I can hear my breath, wheezing in my ears as we walk quietly through the bushes, hoping to muffle the sound of footsteps and our pounding heart. The leaves rustle to my left and I jump forward, grabbing the arm of my fellow tourist, alarming her. We wait in anticipation, ready to scamper off if our mysterious visitor turns out to be unfriendly. A family of warthogs surfaces from the bushes and scurries off almost instantly, sensing human presence. This close encounter takes place on a walking safari in a wild corner of South Luangwa National Park, one of the best places in Africa to see animals on foot.
The Zambian dawn is unsubtle. It’s barely 5:30am and a gang of tropical boubou is creating a ruckus on a branch above my tented room. Outside, a primordial dawn unfolds as crimson hues dab the sky in psychedelic patterns. As the sun ascends, a troupe of baboons flock to the watering hole near the lodge, jostling for space with the anxious impalas who’d raise their heads frequently to scan for hiding predators. Before daybreak, our guide collects us from our tents for a walking safari and a morning game drive through the jungle’s rugged terrain.
As our Land Rover speeds into the jungle, the rocky patches give way to overgrown shrubs and trees. We pass a few ancient baobabs and fruit-laden sausage trees, pausing to let an elephant family cross the path before reaching a flat plain, also the starting point of our walking safari. Having attended the game drives earlier, I was sceptical of the wild sightings during this walk. This concern was dispelled when I spot a leopard crouched on a tree. But our multiple camera flashes are enough to startle the spotted beast that bolts out of sight in a blink, leaving us jolted by its terrific speed.
Forces of nature
As we venture deep into the woods, our guide, a native Zambian, Malemi, motions us to walk in a file. Malemi points to a tree, 30 meters away, where camouflaged by the mid-morning shadow, is a sub-adult bull elephant, delicately stripping leaves off the tree. As we inch closer, hoping to get a closer view of this wild beast, our guide informs that elephants communicate with each other through subsonic rumble (sounds too deep for the human ear to perceive). Noticing the trunked mammoth to be a young adult, he added, “This means that his herd is nearby.”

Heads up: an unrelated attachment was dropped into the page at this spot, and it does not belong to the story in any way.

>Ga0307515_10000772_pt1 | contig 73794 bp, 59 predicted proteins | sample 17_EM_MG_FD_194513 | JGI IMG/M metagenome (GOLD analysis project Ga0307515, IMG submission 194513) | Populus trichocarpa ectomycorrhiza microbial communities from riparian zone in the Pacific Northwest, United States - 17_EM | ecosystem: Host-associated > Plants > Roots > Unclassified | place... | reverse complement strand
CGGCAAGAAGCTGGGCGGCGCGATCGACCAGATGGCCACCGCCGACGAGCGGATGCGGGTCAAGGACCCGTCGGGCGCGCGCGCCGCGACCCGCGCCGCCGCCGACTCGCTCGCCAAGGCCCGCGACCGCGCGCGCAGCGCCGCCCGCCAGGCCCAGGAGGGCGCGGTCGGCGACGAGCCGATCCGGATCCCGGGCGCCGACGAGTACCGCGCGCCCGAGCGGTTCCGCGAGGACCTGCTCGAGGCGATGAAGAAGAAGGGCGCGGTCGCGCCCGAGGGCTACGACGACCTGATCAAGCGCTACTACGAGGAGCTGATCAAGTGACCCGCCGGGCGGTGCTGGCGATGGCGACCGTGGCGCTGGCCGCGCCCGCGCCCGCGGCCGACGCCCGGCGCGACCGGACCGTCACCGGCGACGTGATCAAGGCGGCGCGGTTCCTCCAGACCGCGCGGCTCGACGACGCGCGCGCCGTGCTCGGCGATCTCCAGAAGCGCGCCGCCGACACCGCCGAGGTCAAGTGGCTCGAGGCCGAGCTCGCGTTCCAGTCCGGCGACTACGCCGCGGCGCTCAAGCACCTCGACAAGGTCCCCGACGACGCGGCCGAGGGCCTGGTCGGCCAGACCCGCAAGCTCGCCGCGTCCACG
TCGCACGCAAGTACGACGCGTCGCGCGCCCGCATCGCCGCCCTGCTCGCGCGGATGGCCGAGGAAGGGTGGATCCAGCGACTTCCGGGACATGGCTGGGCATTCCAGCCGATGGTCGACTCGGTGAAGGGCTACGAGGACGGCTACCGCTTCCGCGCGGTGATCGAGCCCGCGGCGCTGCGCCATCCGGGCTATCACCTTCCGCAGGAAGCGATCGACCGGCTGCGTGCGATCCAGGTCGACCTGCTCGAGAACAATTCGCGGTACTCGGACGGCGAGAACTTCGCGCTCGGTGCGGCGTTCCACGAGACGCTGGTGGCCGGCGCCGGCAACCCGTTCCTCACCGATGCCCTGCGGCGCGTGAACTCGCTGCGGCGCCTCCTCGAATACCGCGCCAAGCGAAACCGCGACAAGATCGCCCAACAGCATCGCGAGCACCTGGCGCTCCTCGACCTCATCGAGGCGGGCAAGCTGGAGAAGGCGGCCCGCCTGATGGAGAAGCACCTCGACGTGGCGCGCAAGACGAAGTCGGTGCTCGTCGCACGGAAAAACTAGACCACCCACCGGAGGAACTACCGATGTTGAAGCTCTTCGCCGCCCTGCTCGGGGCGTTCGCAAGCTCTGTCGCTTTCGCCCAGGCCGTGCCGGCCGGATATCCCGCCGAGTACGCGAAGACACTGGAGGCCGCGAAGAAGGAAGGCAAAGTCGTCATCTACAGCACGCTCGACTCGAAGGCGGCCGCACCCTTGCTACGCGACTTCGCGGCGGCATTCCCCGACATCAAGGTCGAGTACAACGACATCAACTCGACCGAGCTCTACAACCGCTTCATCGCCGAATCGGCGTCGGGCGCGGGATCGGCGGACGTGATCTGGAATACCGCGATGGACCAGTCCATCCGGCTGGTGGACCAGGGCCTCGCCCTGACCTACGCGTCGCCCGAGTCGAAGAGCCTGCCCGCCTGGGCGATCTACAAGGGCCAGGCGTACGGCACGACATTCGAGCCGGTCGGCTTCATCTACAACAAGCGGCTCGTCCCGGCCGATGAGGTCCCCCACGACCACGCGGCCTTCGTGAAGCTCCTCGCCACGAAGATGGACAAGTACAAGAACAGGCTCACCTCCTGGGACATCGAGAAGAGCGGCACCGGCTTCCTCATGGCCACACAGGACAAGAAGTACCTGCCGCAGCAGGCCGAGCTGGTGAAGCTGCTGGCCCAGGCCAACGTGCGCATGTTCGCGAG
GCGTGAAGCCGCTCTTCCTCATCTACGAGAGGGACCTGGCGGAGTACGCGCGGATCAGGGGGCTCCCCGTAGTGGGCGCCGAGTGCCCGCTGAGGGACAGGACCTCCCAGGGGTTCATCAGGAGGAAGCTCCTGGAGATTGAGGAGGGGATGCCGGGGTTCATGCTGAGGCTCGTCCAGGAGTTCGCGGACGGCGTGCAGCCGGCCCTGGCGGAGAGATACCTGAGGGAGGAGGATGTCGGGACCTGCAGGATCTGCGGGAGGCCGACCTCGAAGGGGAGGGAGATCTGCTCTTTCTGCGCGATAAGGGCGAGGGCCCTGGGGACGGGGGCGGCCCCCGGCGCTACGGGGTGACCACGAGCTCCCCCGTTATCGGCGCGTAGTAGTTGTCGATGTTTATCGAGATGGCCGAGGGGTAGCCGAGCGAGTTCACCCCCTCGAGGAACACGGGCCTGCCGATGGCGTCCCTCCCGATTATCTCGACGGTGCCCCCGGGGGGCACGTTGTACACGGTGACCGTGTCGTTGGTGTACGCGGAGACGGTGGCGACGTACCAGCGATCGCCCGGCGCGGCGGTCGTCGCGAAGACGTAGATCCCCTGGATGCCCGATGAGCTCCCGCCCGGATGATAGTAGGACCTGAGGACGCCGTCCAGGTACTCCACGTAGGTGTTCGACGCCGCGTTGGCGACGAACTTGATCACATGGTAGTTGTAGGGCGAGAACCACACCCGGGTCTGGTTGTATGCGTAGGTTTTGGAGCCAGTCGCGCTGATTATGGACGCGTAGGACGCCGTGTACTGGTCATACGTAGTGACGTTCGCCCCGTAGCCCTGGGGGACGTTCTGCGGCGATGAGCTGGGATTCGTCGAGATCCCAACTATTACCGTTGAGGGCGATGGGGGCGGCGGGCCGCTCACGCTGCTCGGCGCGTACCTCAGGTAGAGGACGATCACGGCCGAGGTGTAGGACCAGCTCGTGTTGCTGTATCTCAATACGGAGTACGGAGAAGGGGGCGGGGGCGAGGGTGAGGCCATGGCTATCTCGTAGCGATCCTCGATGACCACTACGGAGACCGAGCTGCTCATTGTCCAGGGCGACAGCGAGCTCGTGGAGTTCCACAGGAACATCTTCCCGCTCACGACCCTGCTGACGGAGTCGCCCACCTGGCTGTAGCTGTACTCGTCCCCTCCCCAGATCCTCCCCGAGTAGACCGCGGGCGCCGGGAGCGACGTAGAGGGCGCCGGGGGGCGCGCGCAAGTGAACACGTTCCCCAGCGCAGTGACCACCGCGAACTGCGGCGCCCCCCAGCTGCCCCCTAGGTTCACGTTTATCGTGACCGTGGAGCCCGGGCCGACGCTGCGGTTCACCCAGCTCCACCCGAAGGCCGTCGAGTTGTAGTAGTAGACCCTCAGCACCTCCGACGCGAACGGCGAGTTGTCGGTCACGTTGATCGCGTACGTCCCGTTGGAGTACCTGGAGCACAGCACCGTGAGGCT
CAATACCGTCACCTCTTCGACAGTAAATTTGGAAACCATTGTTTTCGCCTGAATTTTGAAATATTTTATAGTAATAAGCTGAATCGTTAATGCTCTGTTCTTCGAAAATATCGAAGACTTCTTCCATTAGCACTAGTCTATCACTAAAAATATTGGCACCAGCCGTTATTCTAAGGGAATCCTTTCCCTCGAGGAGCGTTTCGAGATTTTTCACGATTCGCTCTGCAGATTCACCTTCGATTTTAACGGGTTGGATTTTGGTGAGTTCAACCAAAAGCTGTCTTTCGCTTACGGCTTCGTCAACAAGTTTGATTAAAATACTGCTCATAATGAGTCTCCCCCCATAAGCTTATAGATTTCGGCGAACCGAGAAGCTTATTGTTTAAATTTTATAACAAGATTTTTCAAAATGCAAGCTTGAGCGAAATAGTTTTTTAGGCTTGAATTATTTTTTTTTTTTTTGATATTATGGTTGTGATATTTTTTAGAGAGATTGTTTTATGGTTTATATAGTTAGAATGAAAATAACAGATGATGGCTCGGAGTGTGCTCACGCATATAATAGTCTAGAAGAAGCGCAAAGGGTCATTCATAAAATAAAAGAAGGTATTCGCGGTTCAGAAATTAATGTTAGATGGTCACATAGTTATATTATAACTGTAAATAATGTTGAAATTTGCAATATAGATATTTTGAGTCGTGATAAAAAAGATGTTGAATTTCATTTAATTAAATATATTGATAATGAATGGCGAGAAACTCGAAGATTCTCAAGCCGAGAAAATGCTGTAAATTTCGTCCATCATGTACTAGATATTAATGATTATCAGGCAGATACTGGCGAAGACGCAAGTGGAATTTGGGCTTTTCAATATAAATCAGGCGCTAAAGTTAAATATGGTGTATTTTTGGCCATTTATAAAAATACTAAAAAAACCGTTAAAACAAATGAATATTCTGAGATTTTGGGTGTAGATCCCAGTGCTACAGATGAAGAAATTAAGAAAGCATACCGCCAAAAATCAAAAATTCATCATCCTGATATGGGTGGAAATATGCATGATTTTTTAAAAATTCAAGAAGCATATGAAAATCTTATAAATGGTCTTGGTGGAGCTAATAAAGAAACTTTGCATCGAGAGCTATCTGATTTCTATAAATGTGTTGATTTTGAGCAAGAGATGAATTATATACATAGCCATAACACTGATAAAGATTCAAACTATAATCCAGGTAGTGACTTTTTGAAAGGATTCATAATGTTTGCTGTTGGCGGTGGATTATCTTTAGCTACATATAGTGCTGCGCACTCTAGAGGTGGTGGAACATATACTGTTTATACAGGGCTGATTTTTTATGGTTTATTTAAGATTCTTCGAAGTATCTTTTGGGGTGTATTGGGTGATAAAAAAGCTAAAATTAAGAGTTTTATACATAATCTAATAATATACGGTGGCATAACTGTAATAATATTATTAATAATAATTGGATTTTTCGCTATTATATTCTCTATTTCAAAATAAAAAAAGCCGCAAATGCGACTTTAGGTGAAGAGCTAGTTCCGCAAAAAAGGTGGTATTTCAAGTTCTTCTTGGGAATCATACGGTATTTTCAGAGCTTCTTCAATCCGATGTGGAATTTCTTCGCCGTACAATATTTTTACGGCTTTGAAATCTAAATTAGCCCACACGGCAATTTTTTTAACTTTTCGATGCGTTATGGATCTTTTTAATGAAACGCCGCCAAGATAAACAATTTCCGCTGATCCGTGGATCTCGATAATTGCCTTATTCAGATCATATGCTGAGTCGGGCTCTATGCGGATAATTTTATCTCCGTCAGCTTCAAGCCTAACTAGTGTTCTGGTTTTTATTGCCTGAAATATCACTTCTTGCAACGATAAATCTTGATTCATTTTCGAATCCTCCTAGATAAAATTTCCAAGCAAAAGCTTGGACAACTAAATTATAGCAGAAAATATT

Suddenly, we’re startled by rustling in the bushes behind us. Malemi signals to keep still as a middle-aged female pachyderm comes tearing out of the bushes and stops only a few metres away from us. We hold our breath for a few seconds before the mighty elephant walks past us. “Elephants can hear better than they see and if they are not charging towards you, keep still and the animal won’t hurt you.” As we watch the retreating pachyderm in awe, Malemi tells us how elephants only digest an average of 30 per cent of their food and how the tusked mammal’s faeces plays a significant role in maintaining the ecosystem – from serving as a habitat for various insects to being a meal for others. Ants, beetles, centipedes, scorpions, spiders and termites call elephant dung home, while baboons sift through this it in search of undigested nuts and fruits.
River of life
We walk towards the Luangwa River and Malemi points at the fresh tracks left by elephants, hippos, lions and hyenas. As we scope our surroundings, a pair of Thornicroft giraffes (a sub-species endemic to South Luangwa) nearby extends their necks to reach for the leaves. Also around is a herd of impalas, while baboons swing playfully. As we took in this scene, Malemi broke the silence, “Baboons have good eyesight and are able to spot predators from a distance. So they make alarming sounds to alert others of their kind and even the impalas pick up on the warning signs.”
The life source of this rich fauna at the national park is the Luangwa River. A tributary of the Zambezi River, it rises and falls sharply with every season. As the water level drops at the advent of winter (May to October), the river shrinks, drawing a large number of game to the waterholes. As we reach the bank, keeping a safe distance from the crocodiles, we’re also privy to a pod of hippos. The park, we’re told, has the largest concentration of hippos (100 hippos per kilometre).
Just then, the radio in the vehicle crackles to life and we rush back to it. Malemi informs us that a leopard preying on his kill has been sighted. We get on our Land Rover and hurry to ‘the spot’. Our guide turns off the engine and motions us to be completely silent. I scan the golden shimmer of the grassy plains through my binoculars, as my gaze is held by a shape that rises and falls in quick succession. I catch my breath as I watch the leopard napping after a heavy meal, barely bothered by his onlookers. A half-eaten puku lay beside him. This prized encounter extends a feeling of privilege as we reach the end of this truly immersive experience of being in Africa’s wilderness.
From HT Brunch, February 12, 2017
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